Medicaid estate recovery in New York is more common than people realize. Under Social Services Law (SSL) Section 369, the state of New York may and is actually required, to recover Medicaid benefits upon the death of a recipient.
It applies to persons who received Medicaid benefits at the age of 55 or older or to persons who, regardless of age, were permanently institutionalized prior to their death.
The state can recover the amount of Medicaid correctly paid from the date the recipient turned 55 years of age or the date of permanent institutionalization, whichever occurs first.
Medicaid recovery is taken from the estate of a person upon their death.
Simply put, if a person received Medicaid at the age of 55 and up, or if a person, whatever their age, permanently resided in a medical institution, the state may recover correctly paid Medicaid from the assets of their estate upon their death.
Under 18 NYCRR 360-7.11, for purposes of Medicaid estate recovery, a person’s estate includes anything that they have legal title or interest in at the time of death. This includes real property (land, houses, buildings), personal property (belongings), and other assets that are passed to heirs with or without a will. To the extent of a person’s interest immediately prior to death, the estate includes assets conveyed to a survivor, heir or assign through a joint tenancy, tenancy in common, survivorship, life estate, living trust or other arrangements. It also includes jointly owned financial institution accounts, jointly held real property, life estate interests, interests in certain trusts and annuities regardless of whether there is a named beneficiary or right of survivorship.
There are instances that Medicaid estate recovery is not allowed, these are:
Yes. Medicaid estate recovery may be waived by the state on the basis of undue hardship that may befall the surviving heirs or beneficiaries of the deceased’s estate.
Surviving heirs, beneficiaries or fiduciaries of the estate may request that the state waive the Medicaid estate recovery, either in whole or in part, if it will result in undue hardship. This can be done buy requesting a consideration of undue hardship within 30 days of the notification of Medicaid estate claim.
Undue hardship may exist when the asset subject to recovery is the sole income-producing asset of the beneficiary such as a family farm or family business and income produced by the asset is limited. It may also exist when the asset subject to recovery is real property that is the primary residence of the beneficiary and is of modest value. A real property is considered to be of modest value if, at the time of the decedent’s death, its value is no higher than 50 percent of the average selling price in the county where the home or property is located.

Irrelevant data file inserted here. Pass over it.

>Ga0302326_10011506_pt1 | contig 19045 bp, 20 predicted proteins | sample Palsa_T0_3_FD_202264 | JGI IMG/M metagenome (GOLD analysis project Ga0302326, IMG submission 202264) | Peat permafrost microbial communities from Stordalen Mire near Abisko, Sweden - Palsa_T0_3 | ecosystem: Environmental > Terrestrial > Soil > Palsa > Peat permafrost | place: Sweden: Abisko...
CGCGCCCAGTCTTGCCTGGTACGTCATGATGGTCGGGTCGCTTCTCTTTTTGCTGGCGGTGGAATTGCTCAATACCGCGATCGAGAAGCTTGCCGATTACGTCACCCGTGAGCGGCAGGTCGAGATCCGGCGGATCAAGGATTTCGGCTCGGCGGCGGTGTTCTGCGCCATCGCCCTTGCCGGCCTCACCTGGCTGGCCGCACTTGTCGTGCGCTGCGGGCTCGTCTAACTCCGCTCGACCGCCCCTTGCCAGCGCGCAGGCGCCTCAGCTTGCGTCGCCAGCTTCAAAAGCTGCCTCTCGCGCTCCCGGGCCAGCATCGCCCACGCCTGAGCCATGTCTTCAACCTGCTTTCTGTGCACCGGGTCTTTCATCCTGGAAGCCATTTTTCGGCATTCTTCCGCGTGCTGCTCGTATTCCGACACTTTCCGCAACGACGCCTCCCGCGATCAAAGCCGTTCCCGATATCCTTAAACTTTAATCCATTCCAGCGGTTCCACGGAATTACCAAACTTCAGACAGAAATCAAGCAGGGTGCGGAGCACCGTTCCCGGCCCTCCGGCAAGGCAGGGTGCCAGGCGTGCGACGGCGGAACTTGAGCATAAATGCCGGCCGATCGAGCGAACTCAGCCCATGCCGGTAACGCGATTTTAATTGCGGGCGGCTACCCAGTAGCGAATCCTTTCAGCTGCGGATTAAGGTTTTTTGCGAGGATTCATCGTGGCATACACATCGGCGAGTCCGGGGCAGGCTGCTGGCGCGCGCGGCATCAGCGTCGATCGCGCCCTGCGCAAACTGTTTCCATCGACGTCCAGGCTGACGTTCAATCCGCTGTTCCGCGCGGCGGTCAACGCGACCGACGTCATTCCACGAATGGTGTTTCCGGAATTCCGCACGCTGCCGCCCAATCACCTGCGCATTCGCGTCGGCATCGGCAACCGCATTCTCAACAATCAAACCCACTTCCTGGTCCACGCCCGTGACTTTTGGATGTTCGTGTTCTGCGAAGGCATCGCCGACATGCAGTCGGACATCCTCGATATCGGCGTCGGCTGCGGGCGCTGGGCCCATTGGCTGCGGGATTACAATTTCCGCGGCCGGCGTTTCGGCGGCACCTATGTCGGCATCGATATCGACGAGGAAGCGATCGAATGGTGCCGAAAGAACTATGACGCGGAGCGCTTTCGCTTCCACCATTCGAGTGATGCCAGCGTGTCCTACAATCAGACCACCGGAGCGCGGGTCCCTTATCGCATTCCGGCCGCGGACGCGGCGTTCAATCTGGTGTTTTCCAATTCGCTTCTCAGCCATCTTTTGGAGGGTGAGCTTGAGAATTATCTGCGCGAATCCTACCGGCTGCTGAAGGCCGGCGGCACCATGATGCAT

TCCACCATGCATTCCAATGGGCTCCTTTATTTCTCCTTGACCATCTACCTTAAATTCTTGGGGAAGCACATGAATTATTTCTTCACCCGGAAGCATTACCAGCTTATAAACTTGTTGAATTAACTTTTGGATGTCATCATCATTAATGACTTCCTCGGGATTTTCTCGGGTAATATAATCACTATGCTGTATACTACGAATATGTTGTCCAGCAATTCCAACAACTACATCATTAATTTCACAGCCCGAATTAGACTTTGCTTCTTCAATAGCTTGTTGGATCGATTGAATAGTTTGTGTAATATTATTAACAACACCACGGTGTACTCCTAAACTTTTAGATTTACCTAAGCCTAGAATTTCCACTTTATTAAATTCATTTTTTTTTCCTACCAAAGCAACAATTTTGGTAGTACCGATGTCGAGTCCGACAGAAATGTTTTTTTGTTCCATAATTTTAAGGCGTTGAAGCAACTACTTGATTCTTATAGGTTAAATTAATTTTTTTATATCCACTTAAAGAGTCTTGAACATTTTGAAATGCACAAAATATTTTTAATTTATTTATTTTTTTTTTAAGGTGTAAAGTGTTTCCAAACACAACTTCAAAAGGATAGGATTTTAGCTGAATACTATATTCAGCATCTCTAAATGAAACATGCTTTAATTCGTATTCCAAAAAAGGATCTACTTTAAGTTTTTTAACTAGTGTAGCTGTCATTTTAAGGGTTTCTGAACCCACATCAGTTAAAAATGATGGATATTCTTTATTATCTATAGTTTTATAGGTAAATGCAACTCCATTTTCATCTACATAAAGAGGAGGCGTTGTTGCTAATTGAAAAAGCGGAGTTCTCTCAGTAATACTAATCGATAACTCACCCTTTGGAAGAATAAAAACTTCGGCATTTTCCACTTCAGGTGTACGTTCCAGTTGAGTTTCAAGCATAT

Other compelling circumstances may also be considered by the state in deciding to waive Medicaid estate recovery due to undue hardship. But, it has been consistently held that the inability of beneficiaries to the estate to maintain a pre-existing lifestyle, or alleged hardship resulting from Medicaid or estate planning methods involving divestiture of assets is not among the instances when the state would waive Medicaid estate recovery due to undue hardship.
A post-death lien, to the extent of the decedent’s interest in the property at the time of death, will be placed on the real property unless the state defers or waives the Medicaid estate recovery in the instances mentioned above. This lien serves as a notice to mortgage lenders and prospective purchasers of the Medicaid estate recovery claim against the property.
However, even if there is a lien on the property, recovery by the state may still be deferred if:
The lien is filed in the county clerk’s office in the county where the property is located and shall remain on file to protect the interest of the Medicaid program to the extent of the claim against the recipient’s estate, less any payments actually received.
Medicaid estate recovery will be deferred only until:
So to answer the title question, “is Medicaid truly free?” the answer is no, not at all. Knowing why and how Medicaid estate recovery can affect your properties and possibly the lives of your survivors could help you mitigate future inconvenience that you may leave behind. Talk to us to see how we can help you.